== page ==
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Thread: Completely lost and ready to quite!

  1. #1

    Default Completely lost and ready to quite!

    I would like to start with saying I am new to this forum and this is also my first child. We started off breastfeeding in the hospital with no problems. Baby would wake and smack whenever she was hungry. By the time we went home we were to the point where we had to wake her up even with letting her go to every three hours just to get her to eat. When she was born she only weighed 6 11 and we went home at 6 4. Within a week she was back up to her birthweight with only using supplements three times. We then seemed to go through a weekend of nipple confusion where the lactation specialist had us go back to every two hours for feedings and that seemed to fix that problem. However at 6 weeks and 6 days we went in for our 2 month checkup and we found that she only weighed 7 lbs 11.5 oz. the doctor told me that we needed to start doing supplements with every feeding but didn't even want to recheck her weight for two months. We mostly still have to wake her up every three hours just to eat and have been giving her a bottle at night just to get a good amount of food in her. W tied doing the supple nets but she just seems to keep spitting up a lot of it. And she even seems to be spitting up more now after I feed her. I am just very frustrated with the whole breastfeeding thing. I just feel like we have had nothing but trouble. Baby latches fine and will nurse in any position but gets sleepy even with stimulation. I have been continuing the 10 Mia on and ten mins off a couple ties a week to help stimulate my milk production on top of feeding on demand or at least the schedule if she doesnt wake for a feeding. I feel like I am following what the specialist is telling us to do but it just still doesn't seem to help and she hasn't really gained to much weight. Just at my wits end and just want her to be healthy. Please anyone help.

  2. #2

    Default Re: Completely lost and ready to quite!

    Hi and welcome to the forum. As usual I have lots of questions sorry!
    So baby gained 16 ounces between 1 week of age and 7 weeks? 16 ounces in about 42 days-Do I have that right?
    Were any other weight checks done during that time?

    were there any other signs that your baby was not getting enough milk? (besides the lethargy/sleepiness)? Not pooping, for example? Were you surprised baby seemed to have gained about half of what is typical for this period? Do you think the weight check was done correctly? Have you requested a recheck of the weight, or another weight check in a short time? Did your doctor note any other signs of ill-health-was baby alert, well hydrated, had baby grown in length, head circ? I agree that it seems very odd to not weigh baby for another 2 months if there is so much concern about your baby's health!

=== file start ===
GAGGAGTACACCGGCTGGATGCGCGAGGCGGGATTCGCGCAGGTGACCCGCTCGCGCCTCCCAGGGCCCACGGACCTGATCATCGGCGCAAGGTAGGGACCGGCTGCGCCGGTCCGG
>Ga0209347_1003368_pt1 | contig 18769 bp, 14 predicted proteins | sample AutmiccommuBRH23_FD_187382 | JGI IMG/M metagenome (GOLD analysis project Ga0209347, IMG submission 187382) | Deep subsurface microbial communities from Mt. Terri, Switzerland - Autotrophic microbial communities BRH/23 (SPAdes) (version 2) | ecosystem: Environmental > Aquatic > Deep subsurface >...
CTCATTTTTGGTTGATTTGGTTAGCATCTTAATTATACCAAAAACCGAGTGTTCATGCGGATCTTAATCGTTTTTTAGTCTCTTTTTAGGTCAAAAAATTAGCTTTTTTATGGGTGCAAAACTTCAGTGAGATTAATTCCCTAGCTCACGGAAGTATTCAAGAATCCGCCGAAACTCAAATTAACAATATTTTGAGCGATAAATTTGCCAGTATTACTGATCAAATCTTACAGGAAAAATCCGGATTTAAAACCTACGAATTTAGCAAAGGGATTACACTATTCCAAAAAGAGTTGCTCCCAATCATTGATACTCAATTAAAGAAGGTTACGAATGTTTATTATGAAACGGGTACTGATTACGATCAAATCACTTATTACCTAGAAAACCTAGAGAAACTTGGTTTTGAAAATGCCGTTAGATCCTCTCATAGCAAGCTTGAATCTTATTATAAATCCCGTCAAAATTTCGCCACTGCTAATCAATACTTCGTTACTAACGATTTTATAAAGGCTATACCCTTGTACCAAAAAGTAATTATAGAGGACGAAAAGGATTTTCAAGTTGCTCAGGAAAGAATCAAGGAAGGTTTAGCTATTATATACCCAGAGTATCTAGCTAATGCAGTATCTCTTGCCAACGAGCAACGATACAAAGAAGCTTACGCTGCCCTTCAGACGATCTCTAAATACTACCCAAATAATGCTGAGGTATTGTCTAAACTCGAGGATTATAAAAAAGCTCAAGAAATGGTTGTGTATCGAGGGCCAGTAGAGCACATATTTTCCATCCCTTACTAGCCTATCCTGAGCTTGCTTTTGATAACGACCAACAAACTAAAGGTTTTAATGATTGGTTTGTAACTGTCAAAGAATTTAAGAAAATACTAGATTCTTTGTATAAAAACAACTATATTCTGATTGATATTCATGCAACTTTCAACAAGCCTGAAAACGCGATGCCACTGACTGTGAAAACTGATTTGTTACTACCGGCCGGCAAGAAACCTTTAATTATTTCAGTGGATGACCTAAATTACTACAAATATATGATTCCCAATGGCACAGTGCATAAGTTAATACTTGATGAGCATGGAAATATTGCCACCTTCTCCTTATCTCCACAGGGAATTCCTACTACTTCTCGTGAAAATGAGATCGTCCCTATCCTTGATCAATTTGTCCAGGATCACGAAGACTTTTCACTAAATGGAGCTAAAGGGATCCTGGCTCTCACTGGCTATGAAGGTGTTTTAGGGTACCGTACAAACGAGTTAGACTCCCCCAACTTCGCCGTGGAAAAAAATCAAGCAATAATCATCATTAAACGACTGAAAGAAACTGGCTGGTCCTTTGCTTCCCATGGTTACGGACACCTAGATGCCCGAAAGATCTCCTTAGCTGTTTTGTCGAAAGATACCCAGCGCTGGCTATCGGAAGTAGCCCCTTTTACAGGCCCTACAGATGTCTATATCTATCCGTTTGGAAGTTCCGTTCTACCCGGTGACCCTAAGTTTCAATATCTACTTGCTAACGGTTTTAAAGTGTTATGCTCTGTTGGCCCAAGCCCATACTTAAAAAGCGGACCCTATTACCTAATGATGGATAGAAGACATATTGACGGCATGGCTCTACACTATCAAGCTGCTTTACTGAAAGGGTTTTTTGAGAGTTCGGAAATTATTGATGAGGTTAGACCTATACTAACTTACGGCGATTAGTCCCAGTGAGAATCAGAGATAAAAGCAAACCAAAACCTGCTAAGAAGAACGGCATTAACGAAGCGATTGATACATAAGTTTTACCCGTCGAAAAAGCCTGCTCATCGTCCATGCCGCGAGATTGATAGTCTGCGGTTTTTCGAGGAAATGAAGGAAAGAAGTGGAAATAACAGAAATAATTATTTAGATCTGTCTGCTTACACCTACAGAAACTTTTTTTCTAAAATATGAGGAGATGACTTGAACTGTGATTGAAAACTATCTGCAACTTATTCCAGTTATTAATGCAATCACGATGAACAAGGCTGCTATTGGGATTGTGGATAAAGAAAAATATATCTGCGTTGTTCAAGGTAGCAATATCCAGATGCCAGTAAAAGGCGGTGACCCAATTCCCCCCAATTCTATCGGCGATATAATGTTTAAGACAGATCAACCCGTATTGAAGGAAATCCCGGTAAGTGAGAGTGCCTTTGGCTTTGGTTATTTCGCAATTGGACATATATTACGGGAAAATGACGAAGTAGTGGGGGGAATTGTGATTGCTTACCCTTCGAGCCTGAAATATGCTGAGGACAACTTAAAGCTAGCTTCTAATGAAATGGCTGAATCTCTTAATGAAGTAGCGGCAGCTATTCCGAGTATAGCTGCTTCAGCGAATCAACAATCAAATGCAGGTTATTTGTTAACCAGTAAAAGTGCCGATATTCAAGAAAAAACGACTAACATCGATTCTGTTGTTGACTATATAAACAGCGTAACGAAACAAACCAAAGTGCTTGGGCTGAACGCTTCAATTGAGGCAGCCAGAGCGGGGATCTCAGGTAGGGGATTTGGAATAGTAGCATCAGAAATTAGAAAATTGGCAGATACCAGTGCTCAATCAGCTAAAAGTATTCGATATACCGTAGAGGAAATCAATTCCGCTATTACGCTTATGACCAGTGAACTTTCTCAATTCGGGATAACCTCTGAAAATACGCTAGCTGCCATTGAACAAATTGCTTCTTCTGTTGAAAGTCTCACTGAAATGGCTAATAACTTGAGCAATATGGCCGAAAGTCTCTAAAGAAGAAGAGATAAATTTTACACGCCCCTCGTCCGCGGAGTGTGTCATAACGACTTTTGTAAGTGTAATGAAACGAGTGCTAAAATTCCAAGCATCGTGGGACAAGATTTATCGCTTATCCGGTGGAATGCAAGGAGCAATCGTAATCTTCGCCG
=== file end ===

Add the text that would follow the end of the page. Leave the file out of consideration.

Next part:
During his life up to now, how many times per 24 hour day would you say baby typically nurses? I really need the total number per day. Every such and such hours is open to various interpretations in my experience.

    Do you think the spitting up is part of the problem? Spitting up is very normal and rarely causes low weight gain, just fyi. But it could possibly be one indicator of severe reflux or a dairy allergy, and those things may cause low weight gain.

    Are you seeing the same lactation specialist that you were from the start? Do you feel helped by her? Do you know if she is board certified (an IBCLC?)

    Is the conclusion that the slow weight gain is solely due to you not making enough milk? And what is that based on, besides the low weight gain? Are there any other things you are working on with her or on your own to increase milk transfer-, like latch or sucking skills, or doing breast compressions?

    As far as feeling frustrated-I understand, I really do. The newborn period is difficult enough without all this extra stuff, and I am sure you are very concerned about your baby's health! Please know that many mothers and babies have issues in the early weeks and go on to long and happy and trouble free breastfeeding relationships. And I would suggest the problem is not really breastfeeding. You know that breastfeeding is by far the healthiest and biologically normal way to feed a baby. That is why you are trying so hard to make this work! The problem is that your baby is not gaining well. Formula fed babies can have the same problem.